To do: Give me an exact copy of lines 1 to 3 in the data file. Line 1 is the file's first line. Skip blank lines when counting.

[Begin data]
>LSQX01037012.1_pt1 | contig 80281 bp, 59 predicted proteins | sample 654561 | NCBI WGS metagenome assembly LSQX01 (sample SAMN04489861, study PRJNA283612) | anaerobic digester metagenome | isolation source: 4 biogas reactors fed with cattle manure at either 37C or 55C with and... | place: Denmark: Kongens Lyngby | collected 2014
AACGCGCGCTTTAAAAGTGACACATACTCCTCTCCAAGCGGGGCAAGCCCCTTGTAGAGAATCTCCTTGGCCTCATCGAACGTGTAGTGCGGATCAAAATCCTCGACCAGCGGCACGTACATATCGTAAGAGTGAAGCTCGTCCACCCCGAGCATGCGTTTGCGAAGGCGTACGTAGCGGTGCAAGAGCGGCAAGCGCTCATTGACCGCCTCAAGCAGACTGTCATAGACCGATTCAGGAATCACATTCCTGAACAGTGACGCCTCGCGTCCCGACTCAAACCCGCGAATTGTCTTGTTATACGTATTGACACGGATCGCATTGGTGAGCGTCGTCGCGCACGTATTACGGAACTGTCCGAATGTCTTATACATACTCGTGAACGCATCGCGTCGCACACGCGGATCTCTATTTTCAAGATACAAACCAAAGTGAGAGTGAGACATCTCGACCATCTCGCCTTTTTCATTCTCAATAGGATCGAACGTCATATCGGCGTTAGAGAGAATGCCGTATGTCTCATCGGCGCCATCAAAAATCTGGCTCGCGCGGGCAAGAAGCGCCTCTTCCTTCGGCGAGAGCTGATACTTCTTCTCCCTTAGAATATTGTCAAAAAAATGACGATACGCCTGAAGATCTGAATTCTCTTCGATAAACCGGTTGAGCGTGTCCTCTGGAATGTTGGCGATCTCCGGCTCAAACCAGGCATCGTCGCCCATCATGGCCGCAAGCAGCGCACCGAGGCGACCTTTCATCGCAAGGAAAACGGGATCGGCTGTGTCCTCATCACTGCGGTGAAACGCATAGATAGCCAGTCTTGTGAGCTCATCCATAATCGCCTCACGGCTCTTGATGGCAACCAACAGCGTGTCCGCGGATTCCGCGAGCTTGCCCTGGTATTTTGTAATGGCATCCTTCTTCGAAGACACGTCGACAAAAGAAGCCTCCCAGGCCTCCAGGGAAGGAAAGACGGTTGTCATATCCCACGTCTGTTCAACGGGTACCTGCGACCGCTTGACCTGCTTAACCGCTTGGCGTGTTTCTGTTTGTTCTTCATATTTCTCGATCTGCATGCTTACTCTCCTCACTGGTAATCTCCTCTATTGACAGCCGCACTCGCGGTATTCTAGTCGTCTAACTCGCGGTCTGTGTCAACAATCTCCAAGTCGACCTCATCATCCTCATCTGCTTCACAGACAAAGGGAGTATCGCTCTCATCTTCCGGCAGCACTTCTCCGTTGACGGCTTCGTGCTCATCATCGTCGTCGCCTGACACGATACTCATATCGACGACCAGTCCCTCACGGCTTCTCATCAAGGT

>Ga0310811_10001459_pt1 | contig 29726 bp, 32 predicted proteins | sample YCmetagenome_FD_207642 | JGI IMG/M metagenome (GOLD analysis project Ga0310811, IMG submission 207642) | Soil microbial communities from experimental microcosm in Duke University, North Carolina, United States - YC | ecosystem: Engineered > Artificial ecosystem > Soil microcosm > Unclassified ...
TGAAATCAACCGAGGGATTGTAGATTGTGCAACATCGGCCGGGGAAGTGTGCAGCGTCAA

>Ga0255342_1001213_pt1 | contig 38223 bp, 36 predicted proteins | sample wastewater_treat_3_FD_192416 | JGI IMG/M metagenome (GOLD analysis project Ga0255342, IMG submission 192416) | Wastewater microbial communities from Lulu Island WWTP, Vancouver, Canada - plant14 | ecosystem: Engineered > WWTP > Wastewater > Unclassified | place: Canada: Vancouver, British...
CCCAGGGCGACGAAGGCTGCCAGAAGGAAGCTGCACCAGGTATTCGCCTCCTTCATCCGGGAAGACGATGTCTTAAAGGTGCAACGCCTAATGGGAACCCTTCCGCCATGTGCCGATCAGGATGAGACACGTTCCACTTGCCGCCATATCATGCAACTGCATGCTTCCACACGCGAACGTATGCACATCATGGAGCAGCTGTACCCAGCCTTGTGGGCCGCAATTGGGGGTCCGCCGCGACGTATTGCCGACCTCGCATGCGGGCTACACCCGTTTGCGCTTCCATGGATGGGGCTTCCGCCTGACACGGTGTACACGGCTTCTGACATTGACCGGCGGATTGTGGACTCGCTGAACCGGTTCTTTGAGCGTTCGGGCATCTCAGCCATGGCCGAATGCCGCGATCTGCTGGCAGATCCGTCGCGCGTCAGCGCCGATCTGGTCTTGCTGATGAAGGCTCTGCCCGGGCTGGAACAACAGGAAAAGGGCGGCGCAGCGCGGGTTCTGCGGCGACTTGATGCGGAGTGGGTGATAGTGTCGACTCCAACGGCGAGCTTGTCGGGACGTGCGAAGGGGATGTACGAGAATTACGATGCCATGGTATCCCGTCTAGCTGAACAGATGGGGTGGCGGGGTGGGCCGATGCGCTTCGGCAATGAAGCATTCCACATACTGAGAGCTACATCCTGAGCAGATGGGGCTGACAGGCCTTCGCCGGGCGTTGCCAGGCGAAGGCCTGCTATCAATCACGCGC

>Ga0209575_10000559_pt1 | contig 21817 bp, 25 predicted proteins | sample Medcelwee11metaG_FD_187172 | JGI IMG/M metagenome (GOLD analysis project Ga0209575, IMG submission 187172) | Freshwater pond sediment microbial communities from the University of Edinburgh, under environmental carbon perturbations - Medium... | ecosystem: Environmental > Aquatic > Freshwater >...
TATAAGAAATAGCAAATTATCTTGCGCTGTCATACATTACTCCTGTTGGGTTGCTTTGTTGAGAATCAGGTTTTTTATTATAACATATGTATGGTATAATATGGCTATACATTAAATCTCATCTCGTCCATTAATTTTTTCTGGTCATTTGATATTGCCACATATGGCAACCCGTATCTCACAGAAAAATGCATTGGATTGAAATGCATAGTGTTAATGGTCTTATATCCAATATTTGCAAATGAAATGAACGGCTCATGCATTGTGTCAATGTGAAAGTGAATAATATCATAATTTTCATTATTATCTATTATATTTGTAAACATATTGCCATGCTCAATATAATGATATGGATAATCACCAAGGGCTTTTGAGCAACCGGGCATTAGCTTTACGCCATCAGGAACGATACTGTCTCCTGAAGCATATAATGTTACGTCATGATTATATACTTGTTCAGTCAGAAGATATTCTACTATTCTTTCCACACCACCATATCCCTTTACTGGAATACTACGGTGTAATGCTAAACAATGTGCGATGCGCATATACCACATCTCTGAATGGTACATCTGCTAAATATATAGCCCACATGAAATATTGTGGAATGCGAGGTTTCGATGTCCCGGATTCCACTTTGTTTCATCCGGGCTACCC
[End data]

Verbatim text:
>LSQX01037012.1_pt1 | contig 80281 bp, 59 predicted proteins | sample 654561 | NCBI WGS metagenome assembly LSQX01 (sample SAMN04489861, study PRJNA283612) | anaerobic digester metagenome | isolation source: 4 biogas reactors fed with cattle manure at either 37C or 55C with and... | place: Denmark: Kongens Lyngby | collected 2014
AACGCGCGCTTTAAAAGTGACACATACTCCTCTCCAAGCGGGGCAAGCCCCTTGTAGAGAATCTCCTTGGCCTCATCGAACGTGTAGTGCGGATCAAAATCCTCGACCAGCGGCACGTACATATCGTAAGAGTGAAGCTCGTCCACCCCGAGCATGCGTTTGCGAAGGCGTACGTAGCGGTGCAAGAGCGGCAAGCGCTCATTGACCGCCTCAAGCAGACTGTCATAGACCGATTCAGGAATCACATTCCTGAACAGTGACGCCTCGCGTCCCGACTCAAACCCGCGAATTGTCTTGTTATACGTATTGACACGGATCGCATTGGTGAGCGTCGTCGCGCACGTATTACGGAACTGTCCGAATGTCTTATACATACTCGTGAACGCATCGCGTCGCACACGCGGATCTCTATTTTCAAGATACAAACCAAAGTGAGAGTGAGACATCTCGACCATCTCGCCTTTTTCATTCTCAATAGGATCGAACGTCATATCGGCGTTAGAGAGAATGCCGTATGTCTCATCGGCGCCATCAAAAATCTGGCTCGCGCGGGCAAGAAGCGCCTCTTCCTTCGGCGAGAGCTGATACTTCTTCTCCCTTAGAATATTGTCAAAAAAATGACGATACGCCTGAAGATCTGAATTCTCTTCGATAAACCGGTTGAGCGTGTCCTCTGGAATGTTGGCGATCTCCGGCTCAAACCAGGCATCGTCGCCCATCATGGCCGCAAGCAGCGCACCGAGGCGACCTTTCATCGCAAGGAAAACGGGATCGGCTGTGTCCTCATCACTGCGGTGAAACGCATAGATAGCCAGTCTTGTGAGCTCATCCATAATCGCCTCACGGCTCTTGATGGCAACCAACAGCGTGTCCGCGGATTCCGCGAGCTTGCCCTGGTATTTTGTAATGGCATCCTTCTTCGAAGACACGTCGACAAAAGAAGCCTCCCAGGCCTCCAGGGAAGGAAAGACGGTTGTCATATCCCACGTCTGTTCAACGGGTACCTGCGACCGCTTGACCTGCTTAACCGCTTGGCGTGTTTCTGTTTGTTCTTCATATTTCTCGATCTGCATGCTTACTCTCCTCACTGGTAATCTCCTCTATTGACAGCCGCACTCGCGGTATTCTAGTCGTCTAACTCGCGGTCTGTGTCAACAATCTCCAAGTCGACCTCATCATCCTCATCTGCTTCACAGACAAAGGGAGTATCGCTCTCATCTTCCGGCAGCACTTCTCCGTTGACGGCTTCGTGCTCATCATCGTCGTCGCCTGACACGATACTCATATCGACGACCAGTCCCTCACGGCTTCTCATCAAGGT

>Ga0310811_10001459_pt1 | contig 29726 bp, 32 predicted proteins | sample YCmetagenome_FD_207642 | JGI IMG/M metagenome (GOLD analysis project Ga0310811, IMG submission 207642) | Soil microbial communities from experimental microcosm in Duke University, North Carolina, United States - YC | ecosystem: Engineered > Artificial ecosystem > Soil microcosm > Unclassified ...